Apple Inc is likely to announce a fix for the iPhone 4's reception problems, rather than a recall, at a surprise press conference on the device on Friday, analysts said.
Apple has declined to provide any details about the morning event, called late Wednesday, at its corporate headquarters in Cupertino, California.
Growing furor over iPhone 4 signal-strength flaws has hurt Apple's shares, knocking billions off its market valuation. Investors will be looking for a fuller explanation of what analysts call a minor issue that has managed to cause a media firestorm.
Some users of the phone complain that reception turns weak when the device is held in a certain way that has come to be jokingly called the iPhone 4 death grip.
Apple has blamed a software glitch that overstates network strength, but others have said the antenna on the redesigned best-selling device is at fault.
Cross Research analyst Shannon Cross said she expected Apple to use the press conference to provide a remedy to users who are experiencing the problem, and try to redirect attention back to the iPhone 4's strengths.
We do not expect a recall and believe Apple will quickly move past this issue, Cross wrote in a research note.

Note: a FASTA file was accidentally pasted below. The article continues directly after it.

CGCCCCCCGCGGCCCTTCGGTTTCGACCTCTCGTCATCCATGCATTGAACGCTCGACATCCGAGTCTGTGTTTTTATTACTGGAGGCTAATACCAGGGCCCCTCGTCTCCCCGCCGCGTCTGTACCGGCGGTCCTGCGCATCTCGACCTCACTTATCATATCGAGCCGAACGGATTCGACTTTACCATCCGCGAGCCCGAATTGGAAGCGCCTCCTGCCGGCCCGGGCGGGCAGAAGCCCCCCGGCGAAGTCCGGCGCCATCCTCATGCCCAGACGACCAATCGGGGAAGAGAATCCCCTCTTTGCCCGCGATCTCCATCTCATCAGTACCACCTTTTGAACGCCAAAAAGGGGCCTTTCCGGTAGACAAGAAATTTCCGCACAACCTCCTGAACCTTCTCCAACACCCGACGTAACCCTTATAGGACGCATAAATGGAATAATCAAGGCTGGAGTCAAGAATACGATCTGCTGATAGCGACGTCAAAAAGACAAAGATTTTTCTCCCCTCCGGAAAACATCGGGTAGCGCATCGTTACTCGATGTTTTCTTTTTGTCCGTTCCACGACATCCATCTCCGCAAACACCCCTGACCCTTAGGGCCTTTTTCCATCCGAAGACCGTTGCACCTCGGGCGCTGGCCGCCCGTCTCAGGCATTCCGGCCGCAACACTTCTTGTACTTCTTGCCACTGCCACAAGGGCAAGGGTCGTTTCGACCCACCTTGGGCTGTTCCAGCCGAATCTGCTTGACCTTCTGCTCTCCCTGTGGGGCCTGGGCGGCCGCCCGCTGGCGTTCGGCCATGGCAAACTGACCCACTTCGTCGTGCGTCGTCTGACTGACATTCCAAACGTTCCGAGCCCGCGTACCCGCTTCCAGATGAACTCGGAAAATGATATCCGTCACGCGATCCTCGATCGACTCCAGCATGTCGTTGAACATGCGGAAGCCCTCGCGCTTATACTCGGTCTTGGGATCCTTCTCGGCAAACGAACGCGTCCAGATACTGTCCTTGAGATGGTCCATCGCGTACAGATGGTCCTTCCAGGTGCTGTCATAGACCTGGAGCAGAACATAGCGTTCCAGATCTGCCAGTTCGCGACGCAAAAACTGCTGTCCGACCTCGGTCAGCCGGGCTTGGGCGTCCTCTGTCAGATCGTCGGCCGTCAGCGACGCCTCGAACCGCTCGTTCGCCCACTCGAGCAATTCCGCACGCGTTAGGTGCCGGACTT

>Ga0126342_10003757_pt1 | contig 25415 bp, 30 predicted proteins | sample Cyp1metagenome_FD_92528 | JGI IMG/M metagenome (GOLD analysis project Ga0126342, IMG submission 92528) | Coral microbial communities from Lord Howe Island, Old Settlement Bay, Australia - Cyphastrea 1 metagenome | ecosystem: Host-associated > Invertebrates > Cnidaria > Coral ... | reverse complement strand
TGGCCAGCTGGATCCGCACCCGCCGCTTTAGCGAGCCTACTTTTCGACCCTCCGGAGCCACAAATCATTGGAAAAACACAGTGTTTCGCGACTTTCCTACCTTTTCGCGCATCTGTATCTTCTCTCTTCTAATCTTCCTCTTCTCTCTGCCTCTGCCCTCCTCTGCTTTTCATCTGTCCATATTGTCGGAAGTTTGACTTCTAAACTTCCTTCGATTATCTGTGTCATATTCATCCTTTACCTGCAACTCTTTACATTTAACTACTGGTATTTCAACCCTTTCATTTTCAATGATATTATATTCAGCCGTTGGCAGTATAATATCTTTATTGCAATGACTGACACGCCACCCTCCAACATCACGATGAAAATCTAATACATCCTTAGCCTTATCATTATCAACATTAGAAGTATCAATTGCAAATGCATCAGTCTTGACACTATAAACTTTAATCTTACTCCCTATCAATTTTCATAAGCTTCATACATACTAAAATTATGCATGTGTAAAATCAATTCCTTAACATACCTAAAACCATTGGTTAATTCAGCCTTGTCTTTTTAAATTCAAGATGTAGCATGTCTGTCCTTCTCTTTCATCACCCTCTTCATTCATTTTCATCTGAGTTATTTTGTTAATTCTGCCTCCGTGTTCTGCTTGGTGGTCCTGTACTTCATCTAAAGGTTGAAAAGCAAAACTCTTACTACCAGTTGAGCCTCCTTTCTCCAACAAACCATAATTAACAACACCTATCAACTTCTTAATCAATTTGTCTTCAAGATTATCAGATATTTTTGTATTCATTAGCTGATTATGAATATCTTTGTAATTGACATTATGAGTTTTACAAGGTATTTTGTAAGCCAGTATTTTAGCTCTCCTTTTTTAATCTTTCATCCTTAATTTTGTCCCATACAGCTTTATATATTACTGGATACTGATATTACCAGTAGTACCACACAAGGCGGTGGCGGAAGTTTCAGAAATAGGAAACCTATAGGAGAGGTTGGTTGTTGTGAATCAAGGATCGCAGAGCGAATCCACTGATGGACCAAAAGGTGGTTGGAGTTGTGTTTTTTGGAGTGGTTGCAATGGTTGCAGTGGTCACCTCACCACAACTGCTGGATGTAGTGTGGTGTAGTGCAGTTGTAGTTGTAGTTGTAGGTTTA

She said Apple could provide free, low-cost iPhone cases -- which appear to solve the reception problem -- to consumers at a cost of $1 to $2 each, or less than 5 cents a share.
Apple could add a thin coating over the antenna in future models to fix the issue, Cross added.
Bloomberg on Thursday reported that Apple's senior antenna expert voiced concern to Chief Executive Steve Jobs in the early design phase of the iPhone 4 that the antenna design could lead to dropped calls. The report cited a person familiar with the matter.
When asked about the report, Apple spokesman Steve Dowling said it's simply not true.
Apple's July and August option implied volatility, which measures the expected magnitude of share price movement, surged on Thursday.
Apple option traders are bracing for a big move in the underlying shares boosted by uncertainty over the iPhone 4 smartphone and next week's earnings, said Jon Najarian, a co-founder of Web information site optionMonster.
Professional investors believe this is a big deal judging by the amount of Apple options that are being bid up on both the call and put side, indicating how nervous players are.
In all, about 141,000 calls and 100,000 puts traded in Apple by mid-afternoon, according to option analytics firm Trade Alert.
BMO Capital Markets analyst Keith Bachman said he doesn't expect the company to offer to replace the iPhone 4.
We do believe that Apple needs to be more proactive in identifying and addressing the issues for the iPhone 4, Bachman wrote in a research note.
We believe that a real risk is if the press keeps talking about this issue, iPhone 4 growth could slow.
Shares of Apple fell 1.4 percent to $249.18 on Nasdaq.
(Reporting by Gabriel Madway and Doris Frankel; Editing by Richard Chang)